Shale Energy is Star of FrackNation

Jan 24, 2013

“Hydraulic fracturing” sounds ominous, right? You’re not really sure what it is, has a lot of syllables, and sounds scary. In 2010, the documentary Gasland played off that lack of knowledge to make hydraulic fracturing into a villain that caused well water to be set on fire, made people sick, and even caused earthquakes.

After watching the film, journalist, Phelim McAleer, came away skeptical of director Josh Fox’s claims. To answer his questions, he went on a journey to tell a more-complete story about how hydraulic fracturing is helping local communities and powering America’s energy boom. FrackNation, which aired on AXS TV Tuesday night, is that story.

McAleer went to Dimock, Pennsylvania, featured in Gasland, to look into claims of water contamination. While one family, the Saunters, said their water was so polluted by hydraulic fracturing that it could be lit on fire, McAleer found hundreds of local residents who said they knew for decades that some wells naturally contained methane, and hydraulic fracturing wasn’t responsible. Researchers from Penn State University, Pennsylvania state government, and EPA also didn’t find a connection between hydraulic fracturing and water contamination in Dimock.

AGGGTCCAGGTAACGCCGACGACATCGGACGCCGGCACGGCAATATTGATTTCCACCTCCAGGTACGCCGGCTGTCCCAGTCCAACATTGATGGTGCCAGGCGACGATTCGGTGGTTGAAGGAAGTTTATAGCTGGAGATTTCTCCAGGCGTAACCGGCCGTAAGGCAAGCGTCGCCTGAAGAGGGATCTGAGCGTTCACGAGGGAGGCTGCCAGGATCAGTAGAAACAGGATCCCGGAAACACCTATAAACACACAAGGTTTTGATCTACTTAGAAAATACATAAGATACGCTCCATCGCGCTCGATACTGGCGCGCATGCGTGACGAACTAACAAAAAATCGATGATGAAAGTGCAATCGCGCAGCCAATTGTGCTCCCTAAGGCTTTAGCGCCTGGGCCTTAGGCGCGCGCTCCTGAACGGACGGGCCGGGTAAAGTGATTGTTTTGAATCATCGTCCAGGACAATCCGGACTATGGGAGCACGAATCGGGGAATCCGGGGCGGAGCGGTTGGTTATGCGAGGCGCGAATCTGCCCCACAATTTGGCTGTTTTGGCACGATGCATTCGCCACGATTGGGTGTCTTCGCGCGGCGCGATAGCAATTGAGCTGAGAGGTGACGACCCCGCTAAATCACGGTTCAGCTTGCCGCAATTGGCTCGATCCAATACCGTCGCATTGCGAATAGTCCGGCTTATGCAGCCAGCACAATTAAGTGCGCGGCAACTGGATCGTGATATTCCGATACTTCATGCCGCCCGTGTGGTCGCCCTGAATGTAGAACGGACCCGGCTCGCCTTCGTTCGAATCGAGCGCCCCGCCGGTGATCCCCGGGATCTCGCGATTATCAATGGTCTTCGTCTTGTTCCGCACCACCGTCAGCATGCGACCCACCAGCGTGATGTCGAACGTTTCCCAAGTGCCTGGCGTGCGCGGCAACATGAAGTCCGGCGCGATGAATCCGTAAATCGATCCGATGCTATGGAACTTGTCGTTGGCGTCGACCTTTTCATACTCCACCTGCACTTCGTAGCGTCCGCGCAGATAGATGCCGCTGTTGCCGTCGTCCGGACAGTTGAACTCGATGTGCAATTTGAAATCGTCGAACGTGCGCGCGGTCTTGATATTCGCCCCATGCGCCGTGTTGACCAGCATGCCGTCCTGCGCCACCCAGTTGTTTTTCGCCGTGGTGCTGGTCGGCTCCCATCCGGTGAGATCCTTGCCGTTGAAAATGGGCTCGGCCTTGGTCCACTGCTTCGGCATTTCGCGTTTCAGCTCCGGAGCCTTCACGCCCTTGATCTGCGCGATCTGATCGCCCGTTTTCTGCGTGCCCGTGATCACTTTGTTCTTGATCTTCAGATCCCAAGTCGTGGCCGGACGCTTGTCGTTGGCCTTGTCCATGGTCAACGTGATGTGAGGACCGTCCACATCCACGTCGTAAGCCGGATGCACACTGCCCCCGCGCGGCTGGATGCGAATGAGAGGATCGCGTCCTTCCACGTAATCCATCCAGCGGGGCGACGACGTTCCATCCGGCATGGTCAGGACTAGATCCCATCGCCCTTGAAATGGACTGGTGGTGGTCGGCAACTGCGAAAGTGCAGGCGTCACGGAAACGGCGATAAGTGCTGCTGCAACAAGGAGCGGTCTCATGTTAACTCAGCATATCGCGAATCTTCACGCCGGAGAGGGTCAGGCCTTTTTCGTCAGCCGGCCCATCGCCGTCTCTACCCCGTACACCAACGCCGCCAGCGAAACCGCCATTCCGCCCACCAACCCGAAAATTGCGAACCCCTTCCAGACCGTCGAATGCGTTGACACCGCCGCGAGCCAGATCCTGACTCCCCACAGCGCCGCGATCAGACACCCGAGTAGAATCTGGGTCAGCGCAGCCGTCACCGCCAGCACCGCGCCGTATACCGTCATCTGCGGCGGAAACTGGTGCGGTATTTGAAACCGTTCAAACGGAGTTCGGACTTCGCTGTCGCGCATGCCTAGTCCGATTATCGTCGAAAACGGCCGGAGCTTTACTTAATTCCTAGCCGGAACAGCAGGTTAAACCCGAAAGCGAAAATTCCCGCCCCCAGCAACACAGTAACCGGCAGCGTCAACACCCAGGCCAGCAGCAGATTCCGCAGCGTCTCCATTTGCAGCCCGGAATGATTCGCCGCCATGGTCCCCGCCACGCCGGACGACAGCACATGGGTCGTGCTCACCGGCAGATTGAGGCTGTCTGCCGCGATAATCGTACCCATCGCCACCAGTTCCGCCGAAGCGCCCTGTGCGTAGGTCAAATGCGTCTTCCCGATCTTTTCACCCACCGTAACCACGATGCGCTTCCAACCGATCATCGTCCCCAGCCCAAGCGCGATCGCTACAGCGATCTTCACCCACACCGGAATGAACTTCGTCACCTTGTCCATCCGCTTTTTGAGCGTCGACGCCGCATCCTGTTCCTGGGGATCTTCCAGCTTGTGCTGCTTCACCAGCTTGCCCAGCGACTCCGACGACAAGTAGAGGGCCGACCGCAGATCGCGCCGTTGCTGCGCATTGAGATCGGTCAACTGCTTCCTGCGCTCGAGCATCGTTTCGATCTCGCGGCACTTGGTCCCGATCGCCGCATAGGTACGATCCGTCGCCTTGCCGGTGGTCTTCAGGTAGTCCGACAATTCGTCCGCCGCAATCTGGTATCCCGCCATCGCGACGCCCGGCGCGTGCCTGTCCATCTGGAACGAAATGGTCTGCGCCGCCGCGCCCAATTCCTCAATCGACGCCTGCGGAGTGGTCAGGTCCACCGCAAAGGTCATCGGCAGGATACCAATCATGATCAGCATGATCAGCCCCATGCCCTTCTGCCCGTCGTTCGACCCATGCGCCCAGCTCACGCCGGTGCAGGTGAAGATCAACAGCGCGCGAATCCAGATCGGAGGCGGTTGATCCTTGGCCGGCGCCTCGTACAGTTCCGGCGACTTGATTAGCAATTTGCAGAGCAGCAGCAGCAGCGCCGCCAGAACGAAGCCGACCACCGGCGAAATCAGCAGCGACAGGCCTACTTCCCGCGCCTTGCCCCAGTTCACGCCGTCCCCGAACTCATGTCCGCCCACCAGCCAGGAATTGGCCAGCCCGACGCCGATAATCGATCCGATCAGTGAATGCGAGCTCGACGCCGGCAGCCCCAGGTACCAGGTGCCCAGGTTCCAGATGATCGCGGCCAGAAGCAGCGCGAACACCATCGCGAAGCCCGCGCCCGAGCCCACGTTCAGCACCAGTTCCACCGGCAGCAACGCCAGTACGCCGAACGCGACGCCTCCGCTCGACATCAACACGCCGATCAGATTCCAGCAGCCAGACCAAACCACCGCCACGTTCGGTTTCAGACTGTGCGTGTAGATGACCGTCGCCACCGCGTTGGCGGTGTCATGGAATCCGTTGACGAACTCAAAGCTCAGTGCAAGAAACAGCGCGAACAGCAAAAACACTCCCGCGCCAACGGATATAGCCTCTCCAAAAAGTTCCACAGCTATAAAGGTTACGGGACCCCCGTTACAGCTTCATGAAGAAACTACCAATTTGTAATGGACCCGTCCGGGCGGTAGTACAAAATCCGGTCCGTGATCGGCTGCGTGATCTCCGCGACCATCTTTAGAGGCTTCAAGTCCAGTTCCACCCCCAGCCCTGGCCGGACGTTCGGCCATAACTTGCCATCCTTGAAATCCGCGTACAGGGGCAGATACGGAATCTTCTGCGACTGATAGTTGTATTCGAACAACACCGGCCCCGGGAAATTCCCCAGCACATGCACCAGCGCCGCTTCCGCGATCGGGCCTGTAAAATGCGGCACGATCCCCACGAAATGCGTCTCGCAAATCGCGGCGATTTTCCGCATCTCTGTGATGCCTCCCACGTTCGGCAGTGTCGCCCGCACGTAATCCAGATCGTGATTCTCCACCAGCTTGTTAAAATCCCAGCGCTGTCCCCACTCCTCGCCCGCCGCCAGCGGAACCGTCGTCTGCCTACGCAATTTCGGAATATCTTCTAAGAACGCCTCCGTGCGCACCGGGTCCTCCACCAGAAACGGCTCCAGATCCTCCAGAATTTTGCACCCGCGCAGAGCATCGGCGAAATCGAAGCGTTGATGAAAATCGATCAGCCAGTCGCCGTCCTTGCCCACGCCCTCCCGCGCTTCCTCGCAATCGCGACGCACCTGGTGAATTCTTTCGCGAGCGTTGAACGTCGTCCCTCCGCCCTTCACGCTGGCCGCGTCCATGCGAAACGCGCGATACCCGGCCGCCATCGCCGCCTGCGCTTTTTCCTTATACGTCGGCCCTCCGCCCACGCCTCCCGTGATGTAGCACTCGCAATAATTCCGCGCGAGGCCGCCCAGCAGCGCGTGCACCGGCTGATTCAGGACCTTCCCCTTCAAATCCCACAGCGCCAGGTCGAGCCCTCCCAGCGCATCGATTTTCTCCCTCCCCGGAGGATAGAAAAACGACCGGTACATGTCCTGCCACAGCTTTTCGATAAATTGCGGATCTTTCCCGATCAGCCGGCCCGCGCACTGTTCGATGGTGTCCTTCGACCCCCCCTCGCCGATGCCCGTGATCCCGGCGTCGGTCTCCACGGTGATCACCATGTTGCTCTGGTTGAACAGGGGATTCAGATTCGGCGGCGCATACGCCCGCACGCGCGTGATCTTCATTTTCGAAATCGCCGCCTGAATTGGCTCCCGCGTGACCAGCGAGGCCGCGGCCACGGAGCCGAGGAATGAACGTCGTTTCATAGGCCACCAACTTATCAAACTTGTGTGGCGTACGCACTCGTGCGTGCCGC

If you've watching Gasland you might think there’s a lawless Wild West with little regulations when it comes to hydraulic fracturing. McAleer shows us that’s wrong. Oil and gas development has been regulated for over a century on the state and local levels. There's a scene in the film where a desk is buried in a mountain of paperwork covering all the state and local permits needed before a well can be drilled. It takes two to three years of planning before the ground is touched.

Once a well is drilled and gas is flowing McAleer shows us how people benefit. He talks to Pennsylvania farmer, Ron White, who calls the natural gas pad on his farm, “the best cow on the farm, and I don't have to buy any grain for it." His son Tyler added that he didn't think their farm would survive without the money from the gas well.

Throughout the film, Phelim McAleer never talks down to the viewer. He clearly explains the science and economics surrounding hydraulic fracturing and tackles all sides of the contentious issue.   The New York Times has called FrackNation, “methodically researched and assembled,” and Variety called it a “well-reasoned film.” After watching, you'll understanding hydraulic fracturing and how it's is helping the economy.

FrackNation will air again on AXS TV on Saturday, January 26 at 12 pm ET.

[H/t Hot Air]

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